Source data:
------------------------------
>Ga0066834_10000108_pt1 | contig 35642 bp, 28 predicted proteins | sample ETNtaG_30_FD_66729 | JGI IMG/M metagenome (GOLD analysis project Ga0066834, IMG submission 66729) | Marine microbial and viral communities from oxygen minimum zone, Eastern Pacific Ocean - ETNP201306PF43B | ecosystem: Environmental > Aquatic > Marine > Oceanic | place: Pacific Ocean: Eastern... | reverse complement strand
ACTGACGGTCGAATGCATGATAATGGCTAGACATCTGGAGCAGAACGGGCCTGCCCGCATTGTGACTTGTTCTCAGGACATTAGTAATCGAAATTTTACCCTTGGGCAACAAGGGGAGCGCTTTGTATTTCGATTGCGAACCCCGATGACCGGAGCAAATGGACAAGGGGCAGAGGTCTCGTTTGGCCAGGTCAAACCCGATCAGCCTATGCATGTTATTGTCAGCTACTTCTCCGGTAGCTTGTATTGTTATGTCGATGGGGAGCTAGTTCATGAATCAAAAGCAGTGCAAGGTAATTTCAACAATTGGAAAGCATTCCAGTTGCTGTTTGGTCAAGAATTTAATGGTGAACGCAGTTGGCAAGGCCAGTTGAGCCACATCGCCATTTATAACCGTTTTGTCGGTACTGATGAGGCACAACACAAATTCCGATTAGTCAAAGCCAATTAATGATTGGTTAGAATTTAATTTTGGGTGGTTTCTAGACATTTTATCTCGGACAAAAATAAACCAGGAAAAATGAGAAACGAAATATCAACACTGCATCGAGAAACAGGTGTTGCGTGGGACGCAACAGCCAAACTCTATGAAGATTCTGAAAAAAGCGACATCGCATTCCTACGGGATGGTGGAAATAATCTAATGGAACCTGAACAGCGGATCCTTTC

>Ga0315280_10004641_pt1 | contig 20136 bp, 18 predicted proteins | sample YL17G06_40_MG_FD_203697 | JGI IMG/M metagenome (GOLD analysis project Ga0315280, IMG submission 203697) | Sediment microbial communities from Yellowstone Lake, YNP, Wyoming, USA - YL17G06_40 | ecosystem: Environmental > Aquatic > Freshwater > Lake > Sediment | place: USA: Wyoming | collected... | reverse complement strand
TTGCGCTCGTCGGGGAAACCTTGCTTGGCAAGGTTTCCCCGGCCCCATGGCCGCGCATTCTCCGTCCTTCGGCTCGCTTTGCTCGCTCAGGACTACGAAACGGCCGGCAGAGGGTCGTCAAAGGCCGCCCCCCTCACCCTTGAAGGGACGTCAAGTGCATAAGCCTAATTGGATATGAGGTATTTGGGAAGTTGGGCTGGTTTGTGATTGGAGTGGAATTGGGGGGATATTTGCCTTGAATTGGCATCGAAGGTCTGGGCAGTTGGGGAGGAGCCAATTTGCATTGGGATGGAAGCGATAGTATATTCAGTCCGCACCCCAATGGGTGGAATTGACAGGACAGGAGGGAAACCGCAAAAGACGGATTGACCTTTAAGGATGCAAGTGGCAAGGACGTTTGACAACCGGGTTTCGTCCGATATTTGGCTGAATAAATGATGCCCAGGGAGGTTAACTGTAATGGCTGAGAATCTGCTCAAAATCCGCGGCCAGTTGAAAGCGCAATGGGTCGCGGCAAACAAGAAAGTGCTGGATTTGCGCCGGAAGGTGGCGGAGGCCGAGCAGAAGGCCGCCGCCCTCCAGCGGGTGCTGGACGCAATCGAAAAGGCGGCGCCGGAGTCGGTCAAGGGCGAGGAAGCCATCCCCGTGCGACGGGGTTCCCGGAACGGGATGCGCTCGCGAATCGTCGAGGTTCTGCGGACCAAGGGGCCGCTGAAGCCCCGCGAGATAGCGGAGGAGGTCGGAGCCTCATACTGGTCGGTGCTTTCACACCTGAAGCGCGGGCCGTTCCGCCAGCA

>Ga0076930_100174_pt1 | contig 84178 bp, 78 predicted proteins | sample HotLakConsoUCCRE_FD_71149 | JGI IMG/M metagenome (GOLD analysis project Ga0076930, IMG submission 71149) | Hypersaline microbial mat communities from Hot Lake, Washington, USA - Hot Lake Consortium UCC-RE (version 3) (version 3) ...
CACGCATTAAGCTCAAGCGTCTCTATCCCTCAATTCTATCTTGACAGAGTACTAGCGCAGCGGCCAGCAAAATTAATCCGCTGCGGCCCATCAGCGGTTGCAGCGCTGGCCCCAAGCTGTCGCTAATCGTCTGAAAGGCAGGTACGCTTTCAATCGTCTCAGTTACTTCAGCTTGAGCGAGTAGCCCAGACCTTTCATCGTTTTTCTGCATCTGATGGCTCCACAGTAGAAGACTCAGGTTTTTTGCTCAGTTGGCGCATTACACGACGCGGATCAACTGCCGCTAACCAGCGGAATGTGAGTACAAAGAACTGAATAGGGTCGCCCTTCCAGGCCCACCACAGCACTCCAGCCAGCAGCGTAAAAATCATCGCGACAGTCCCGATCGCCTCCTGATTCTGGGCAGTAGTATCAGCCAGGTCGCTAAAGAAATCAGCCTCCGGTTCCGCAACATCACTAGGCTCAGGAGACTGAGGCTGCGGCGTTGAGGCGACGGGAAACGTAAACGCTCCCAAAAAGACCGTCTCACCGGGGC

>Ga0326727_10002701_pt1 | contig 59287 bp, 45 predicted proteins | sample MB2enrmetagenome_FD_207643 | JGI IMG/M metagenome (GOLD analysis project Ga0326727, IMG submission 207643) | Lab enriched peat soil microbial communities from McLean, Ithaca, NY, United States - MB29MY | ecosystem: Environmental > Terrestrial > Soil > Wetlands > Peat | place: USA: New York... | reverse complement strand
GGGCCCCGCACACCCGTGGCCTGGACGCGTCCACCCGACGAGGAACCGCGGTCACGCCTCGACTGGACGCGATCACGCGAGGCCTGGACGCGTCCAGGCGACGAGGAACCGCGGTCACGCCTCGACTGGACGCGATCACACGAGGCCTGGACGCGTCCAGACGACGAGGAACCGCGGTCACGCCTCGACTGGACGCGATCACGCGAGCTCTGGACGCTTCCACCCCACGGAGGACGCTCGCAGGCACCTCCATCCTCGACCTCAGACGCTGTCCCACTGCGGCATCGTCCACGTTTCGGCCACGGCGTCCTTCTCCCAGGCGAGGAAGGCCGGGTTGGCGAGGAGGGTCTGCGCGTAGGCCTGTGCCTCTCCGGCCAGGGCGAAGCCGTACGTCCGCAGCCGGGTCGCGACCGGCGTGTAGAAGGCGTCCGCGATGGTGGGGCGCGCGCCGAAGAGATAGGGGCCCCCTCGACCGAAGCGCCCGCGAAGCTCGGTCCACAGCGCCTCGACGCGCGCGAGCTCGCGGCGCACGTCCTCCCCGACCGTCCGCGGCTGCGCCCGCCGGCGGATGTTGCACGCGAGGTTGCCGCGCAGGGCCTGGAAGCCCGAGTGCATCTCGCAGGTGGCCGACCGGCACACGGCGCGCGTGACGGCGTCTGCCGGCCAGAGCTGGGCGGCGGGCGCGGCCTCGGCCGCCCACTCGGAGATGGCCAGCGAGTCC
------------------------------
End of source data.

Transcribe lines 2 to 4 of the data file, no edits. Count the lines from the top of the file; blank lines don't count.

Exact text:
ACTGACGGTCGAATGCATGATAATGGCTAGACATCTGGAGCAGAACGGGCCTGCCCGCATTGTGACTTGTTCTCAGGACATTAGTAATCGAAATTTTACCCTTGGGCAACAAGGGGAGCGCTTTGTATTTCGATTGCGAACCCCGATGACCGGAGCAAATGGACAAGGGGCAGAGGTCTCGTTTGGCCAGGTCAAACCCGATCAGCCTATGCATGTTATTGTCAGCTACTTCTCCGGTAGCTTGTATTGTTATGTCGATGGGGAGCTAGTTCATGAATCAAAAGCAGTGCAAGGTAATTTCAACAATTGGAAAGCATTCCAGTTGCTGTTTGGTCAAGAATTTAATGGTGAACGCAGTTGGCAAGGCCAGTTGAGCCACATCGCCATTTATAACCGTTTTGTCGGTACTGATGAGGCACAACACAAATTCCGATTAGTCAAAGCCAATTAATGATTGGTTAGAATTTAATTTTGGGTGGTTTCTAGACATTTTATCTCGGACAAAAATAAACCAGGAAAAATGAGAAACGAAATATCAACACTGCATCGAGAAACAGGTGTTGCGTGGGACGCAACAGCCAAACTCTATGAAGATTCTGAAAAAAGCGACATCGCATTCCTACGGGATGGTGGAAATAATCTAATGGAACCTGAACAGCGGATCCTTTC

>Ga0315280_10004641_pt1 | contig 20136 bp, 18 predicted proteins | sample YL17G06_40_MG_FD_203697 | JGI IMG/M metagenome (GOLD analysis project Ga0315280, IMG submission 203697) | Sediment microbial communities from Yellowstone Lake, YNP, Wyoming, USA - YL17G06_40 | ecosystem: Environmental > Aquatic > Freshwater > Lake > Sediment | place: USA: Wyoming | collected... | reverse complement strand
TTGCGCTCGTCGGGGAAACCTTGCTTGGCAAGGTTTCCCCGGCCCCATGGCCGCGCATTCTCCGTCCTTCGGCTCGCTTTGCTCGCTCAGGACTACGAAACGGCCGGCAGAGGGTCGTCAAAGGCCGCCCCCCTCACCCTTGAAGGGACGTCAAGTGCATAAGCCTAATTGGATATGAGGTATTTGGGAAGTTGGGCTGGTTTGTGATTGGAGTGGAATTGGGGGGATATTTGCCTTGAATTGGCATCGAAGGTCTGGGCAGTTGGGGAGGAGCCAATTTGCATTGGGATGGAAGCGATAGTATATTCAGTCCGCACCCCAATGGGTGGAATTGACAGGACAGGAGGGAAACCGCAAAAGACGGATTGACCTTTAAGGATGCAAGTGGCAAGGACGTTTGACAACCGGGTTTCGTCCGATATTTGGCTGAATAAATGATGCCCAGGGAGGTTAACTGTAATGGCTGAGAATCTGCTCAAAATCCGCGGCCAGTTGAAAGCGCAATGGGTCGCGGCAAACAAGAAAGTGCTGGATTTGCGCCGGAAGGTGGCGGAGGCCGAGCAGAAGGCCGCCGCCCTCCAGCGGGTGCTGGACGCAATCGAAAAGGCGGCGCCGGAGTCGGTCAAGGGCGAGGAAGCCATCCCCGTGCGACGGGGTTCCCGGAACGGGATGCGCTCGCGAATCGTCGAGGTTCTGCGGACCAAGGGGCCGCTGAAGCCCCGCGAGATAGCGGAGGAGGTCGGAGCCTCATACTGGTCGGTGCTTTCACACCTGAAGCGCGGGCCGTTCCGCCAGCA